So Friday after work, I’m cycling home, heading north on Delaware, right after it splits from Main, just over I-70, coming down the hill into City Market when my right trigger finger gets into position to brake for the stoplight at Independence Avenue. One gentle squeeze, I’m ready for a yellow light. Another gentle squeeze, to keep my speed down – SNAP! – my brake line is gone though my trigger finger instinctively squeezes again and again to confirm pure breakage.

Act. My right foot down on the ground, hard plastic-shoe sole eaten alive by pavement. Lift. My left foot down. I’m not going to be able to stop for the intersection – come what colored light may. Quick right down, left down, can I jump off the bike if need be? Is there anyone behind me? What’s coming westbound on Independence Avenue? Anything? Can’t see…fuck it…yellow light!

And I’m through. Off the bike and onto the sidewalk. On the phone to the wife: “Sarah, my brake broke and not in the way you want your brake to break. I’m in City Market. Come in the back way. There’s a show going on tonight.”

Are there really that many people that still listen to Taking Back Sunday, The Used, or The Offspring? I’m glad none of them happened to blow through that intersection about 4:45 Friday PM.

No brake…no problem

Unbereevabul

For the first time since I’ve been taking this route (over a year now), I had a companion bike commuter to follow into downtown. Not only that, but the mofo was outpacing me! On a hybrid! I closed the gap on the hill up into the City Market, but dang, why you gotta crank so hard first thing in the morning, new commuter?
(Then I got to work and realized I hadn’t quite fixed my rear tire’s slow leak – and didn’t feel too terrible about getting schooled by a hybrid.)
I see so many more cyclists these days. It costs us almost 45 bones to fill the Corolla, so no wonder.

Unbereevabul

So I’m a bit behind in mentioning this

Probably because most every day is a car-free challenge in Preutopia as we have only one car and can barely afford the gas for that mug.
Nevertheless, it is KC Bike Week and one of many, many events making up KC Bike Week is the Car-Free Challenge. I haven’t logged in too many miles simply because I have a short commute to work (6.1 mi one way) and if I go anywhere else the wife and kids are with. But the point isn’t to log as many miles as you can. The point is to try to avoid using a car when and where you can. And you can avoid using the car more often than you think, I guarantee. For me, cycling isn’t about being “green”, though it’s nice. It’s not about staying fit, though that’s a big part of it – regulating the diabetes. When it’s all said and done, cycling allows me to breathe fresh air, sometimes get rained on, sometimes get dirty – cycle provides this body some very visceral moments – which can be few and far between working in a cube farm and living in a comfortable home.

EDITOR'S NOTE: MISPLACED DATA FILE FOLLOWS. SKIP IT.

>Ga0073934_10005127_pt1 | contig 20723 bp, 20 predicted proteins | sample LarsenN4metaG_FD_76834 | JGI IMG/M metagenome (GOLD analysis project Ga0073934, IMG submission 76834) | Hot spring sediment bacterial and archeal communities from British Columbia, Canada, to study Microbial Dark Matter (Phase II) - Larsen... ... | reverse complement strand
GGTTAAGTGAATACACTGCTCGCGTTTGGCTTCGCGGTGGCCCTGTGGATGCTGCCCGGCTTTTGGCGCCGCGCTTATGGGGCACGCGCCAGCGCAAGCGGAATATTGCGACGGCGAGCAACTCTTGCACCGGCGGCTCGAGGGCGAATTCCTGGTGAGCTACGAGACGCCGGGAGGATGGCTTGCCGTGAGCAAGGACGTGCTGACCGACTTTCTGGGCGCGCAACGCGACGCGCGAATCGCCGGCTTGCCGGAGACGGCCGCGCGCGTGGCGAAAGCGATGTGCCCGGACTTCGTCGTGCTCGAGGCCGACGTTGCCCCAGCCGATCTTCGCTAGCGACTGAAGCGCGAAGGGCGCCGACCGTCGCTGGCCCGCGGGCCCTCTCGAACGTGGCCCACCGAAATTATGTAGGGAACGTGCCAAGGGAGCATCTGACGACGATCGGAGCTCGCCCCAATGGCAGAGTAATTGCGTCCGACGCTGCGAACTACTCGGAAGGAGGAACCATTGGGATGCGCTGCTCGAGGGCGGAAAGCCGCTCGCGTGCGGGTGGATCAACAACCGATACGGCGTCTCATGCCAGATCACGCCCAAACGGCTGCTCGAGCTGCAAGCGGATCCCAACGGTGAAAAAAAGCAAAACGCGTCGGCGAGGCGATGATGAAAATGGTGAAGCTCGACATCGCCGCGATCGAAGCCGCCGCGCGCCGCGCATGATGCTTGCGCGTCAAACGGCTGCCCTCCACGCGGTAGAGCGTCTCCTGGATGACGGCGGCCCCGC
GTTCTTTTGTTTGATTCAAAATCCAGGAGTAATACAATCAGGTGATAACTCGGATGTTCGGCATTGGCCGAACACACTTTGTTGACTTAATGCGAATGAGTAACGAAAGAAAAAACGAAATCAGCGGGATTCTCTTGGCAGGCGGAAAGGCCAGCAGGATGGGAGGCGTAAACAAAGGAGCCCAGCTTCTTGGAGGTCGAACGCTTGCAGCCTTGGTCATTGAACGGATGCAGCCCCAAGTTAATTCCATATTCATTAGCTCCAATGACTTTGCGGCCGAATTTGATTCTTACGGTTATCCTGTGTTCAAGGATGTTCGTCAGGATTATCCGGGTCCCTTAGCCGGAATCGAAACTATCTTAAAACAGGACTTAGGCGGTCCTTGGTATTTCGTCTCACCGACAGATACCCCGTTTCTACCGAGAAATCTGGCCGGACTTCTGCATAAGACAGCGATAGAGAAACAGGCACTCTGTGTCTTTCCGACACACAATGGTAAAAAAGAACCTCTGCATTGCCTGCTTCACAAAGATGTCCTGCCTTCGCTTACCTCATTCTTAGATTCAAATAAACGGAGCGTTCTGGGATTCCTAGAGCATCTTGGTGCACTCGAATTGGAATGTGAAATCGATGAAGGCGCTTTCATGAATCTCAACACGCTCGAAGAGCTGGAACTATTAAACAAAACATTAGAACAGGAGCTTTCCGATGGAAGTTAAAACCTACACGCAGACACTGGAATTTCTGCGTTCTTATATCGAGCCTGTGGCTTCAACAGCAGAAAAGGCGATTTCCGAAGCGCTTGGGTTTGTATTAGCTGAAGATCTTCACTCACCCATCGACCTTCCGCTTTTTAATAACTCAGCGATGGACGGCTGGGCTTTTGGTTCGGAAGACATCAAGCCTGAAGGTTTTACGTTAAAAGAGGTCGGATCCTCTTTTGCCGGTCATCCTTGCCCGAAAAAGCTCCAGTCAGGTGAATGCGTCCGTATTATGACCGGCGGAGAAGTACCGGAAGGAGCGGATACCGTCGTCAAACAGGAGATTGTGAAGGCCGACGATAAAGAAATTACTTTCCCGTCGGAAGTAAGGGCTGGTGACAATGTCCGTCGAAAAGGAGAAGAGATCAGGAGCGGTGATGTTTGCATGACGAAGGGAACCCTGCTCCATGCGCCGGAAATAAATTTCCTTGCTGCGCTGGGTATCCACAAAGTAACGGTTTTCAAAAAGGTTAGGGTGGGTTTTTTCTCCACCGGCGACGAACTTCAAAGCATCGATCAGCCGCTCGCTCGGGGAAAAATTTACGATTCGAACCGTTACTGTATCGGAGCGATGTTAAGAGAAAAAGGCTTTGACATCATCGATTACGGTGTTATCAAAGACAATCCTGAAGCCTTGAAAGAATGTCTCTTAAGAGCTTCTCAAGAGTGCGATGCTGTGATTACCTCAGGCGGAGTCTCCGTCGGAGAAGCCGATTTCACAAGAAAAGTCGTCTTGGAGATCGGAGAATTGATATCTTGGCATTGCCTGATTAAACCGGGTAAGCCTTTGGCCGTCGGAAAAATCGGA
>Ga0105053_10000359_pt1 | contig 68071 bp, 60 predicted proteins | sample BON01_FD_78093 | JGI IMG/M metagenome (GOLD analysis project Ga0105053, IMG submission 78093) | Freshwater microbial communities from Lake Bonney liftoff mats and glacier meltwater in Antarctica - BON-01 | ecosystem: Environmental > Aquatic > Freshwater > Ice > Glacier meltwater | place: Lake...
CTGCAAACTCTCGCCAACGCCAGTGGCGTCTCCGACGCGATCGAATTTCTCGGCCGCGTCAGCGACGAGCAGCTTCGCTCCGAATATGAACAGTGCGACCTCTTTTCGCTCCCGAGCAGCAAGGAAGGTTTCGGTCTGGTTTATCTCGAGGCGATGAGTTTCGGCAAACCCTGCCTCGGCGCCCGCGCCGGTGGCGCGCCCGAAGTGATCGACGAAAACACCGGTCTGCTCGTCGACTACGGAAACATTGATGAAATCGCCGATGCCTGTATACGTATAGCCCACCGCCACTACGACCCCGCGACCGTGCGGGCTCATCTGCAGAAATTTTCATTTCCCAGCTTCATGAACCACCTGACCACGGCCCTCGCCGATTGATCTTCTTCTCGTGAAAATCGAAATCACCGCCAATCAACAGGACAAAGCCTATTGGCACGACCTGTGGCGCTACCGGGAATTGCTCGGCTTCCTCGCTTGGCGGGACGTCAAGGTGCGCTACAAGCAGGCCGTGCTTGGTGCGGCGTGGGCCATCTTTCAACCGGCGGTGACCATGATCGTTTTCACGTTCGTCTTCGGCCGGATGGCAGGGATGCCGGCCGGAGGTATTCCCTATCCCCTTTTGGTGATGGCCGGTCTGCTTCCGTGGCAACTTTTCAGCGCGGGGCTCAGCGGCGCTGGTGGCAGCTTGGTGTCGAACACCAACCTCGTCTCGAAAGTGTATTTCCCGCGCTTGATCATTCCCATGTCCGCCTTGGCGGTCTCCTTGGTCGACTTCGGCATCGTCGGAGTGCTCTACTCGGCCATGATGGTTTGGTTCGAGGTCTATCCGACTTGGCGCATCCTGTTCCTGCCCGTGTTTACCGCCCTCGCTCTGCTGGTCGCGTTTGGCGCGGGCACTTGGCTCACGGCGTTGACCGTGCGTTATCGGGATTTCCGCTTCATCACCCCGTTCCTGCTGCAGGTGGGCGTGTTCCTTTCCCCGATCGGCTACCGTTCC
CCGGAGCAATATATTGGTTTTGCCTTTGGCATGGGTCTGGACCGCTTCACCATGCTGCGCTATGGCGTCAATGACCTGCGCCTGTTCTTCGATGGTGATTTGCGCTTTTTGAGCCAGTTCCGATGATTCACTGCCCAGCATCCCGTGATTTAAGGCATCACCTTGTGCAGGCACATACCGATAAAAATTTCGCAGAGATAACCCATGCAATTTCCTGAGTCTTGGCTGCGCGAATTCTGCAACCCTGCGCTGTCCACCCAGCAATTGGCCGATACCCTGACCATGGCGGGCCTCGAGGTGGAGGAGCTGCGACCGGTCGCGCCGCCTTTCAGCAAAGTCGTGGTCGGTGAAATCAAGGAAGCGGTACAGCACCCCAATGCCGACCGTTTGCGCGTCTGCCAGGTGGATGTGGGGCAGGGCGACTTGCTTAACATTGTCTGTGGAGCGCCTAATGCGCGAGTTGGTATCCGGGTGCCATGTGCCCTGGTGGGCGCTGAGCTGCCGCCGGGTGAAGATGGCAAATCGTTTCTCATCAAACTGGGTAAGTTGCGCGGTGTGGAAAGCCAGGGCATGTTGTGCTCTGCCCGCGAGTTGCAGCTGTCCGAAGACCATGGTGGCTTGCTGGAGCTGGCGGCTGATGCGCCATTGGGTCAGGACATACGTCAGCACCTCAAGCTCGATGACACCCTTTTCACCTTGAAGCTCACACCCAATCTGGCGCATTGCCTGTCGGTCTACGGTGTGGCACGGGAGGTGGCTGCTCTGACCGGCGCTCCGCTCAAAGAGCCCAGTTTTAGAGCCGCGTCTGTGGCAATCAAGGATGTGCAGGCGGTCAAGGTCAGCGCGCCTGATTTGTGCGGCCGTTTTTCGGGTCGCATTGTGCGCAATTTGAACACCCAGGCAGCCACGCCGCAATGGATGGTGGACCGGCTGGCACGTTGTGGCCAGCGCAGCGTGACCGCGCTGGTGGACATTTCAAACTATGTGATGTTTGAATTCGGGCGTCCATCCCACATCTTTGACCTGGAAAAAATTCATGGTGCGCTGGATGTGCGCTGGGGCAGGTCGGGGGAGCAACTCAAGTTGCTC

So, yesterday when the Star asked me about Funkhouser’s speech about making KC more bike friendly, I smiled and said I was hopeful and encouraged but quite honestly, for all I love cycling, I don’t see bike/ped/lightrail as a very pressing issue for the metro. Not to say I’m not behind making things easier for us bike commuters…but it did leave a sour taste in my mouth to hear the Mayor say something about a $50 million dollar multi-modal bridge. There are other problems in our community that we should probably spend our money and time on first, no?
UPDATE
Bit of video coverage from yesterday.

So I’m a bit behind in mentioning this

What a great morning to bicycle to work

The temperature was perfect, slighty overcast, with crisp, clean air – even through the Bottoms. Legs cranking with ease, enjoying working the creaks out from a relaxing weekend…deep breathes in, out…it’s such a change for a Monday morn to be so pleasant and refreshing and downright enjoy-SPLASH! a car flies by, sending up a wave of water as high as my head – and which subsequently curls and crashes all over me. Nothing like being force-fed West Bottoms standing water to wake one from a dream that Monday mornings can be OK.

This weekend, we discovered the utter awesomeness of digital over-the-air television broadcasting. We had sitting in our breakfast nook a 13″ television hooked up to a pair of rabbit ears. Fine for watching the news in the AM, and some PBS over supper. Every channel required an antennae adjustment. Even then, fuzzy reception all around. So, on a whim, we decided to replace that TV with a HDTV. Crikey! We had no idea what we were missing. Not only are all our over-the-air channels now completely crisp and clear with no adjustments necessary…we have 4 different options for programming on Channel 19! Saturday night, 19-1 was showing some British brouhaha – so I flipped over to 19-2 and watched The Decemberists on Austin City Limits. Don’t know how we slept on this technology for so long – probably because we really don’t give much thought to TV. But, damn, what a difference.

So, KC Beer Fest this Saturday. Who’s with us?

What a great morning to bicycle to work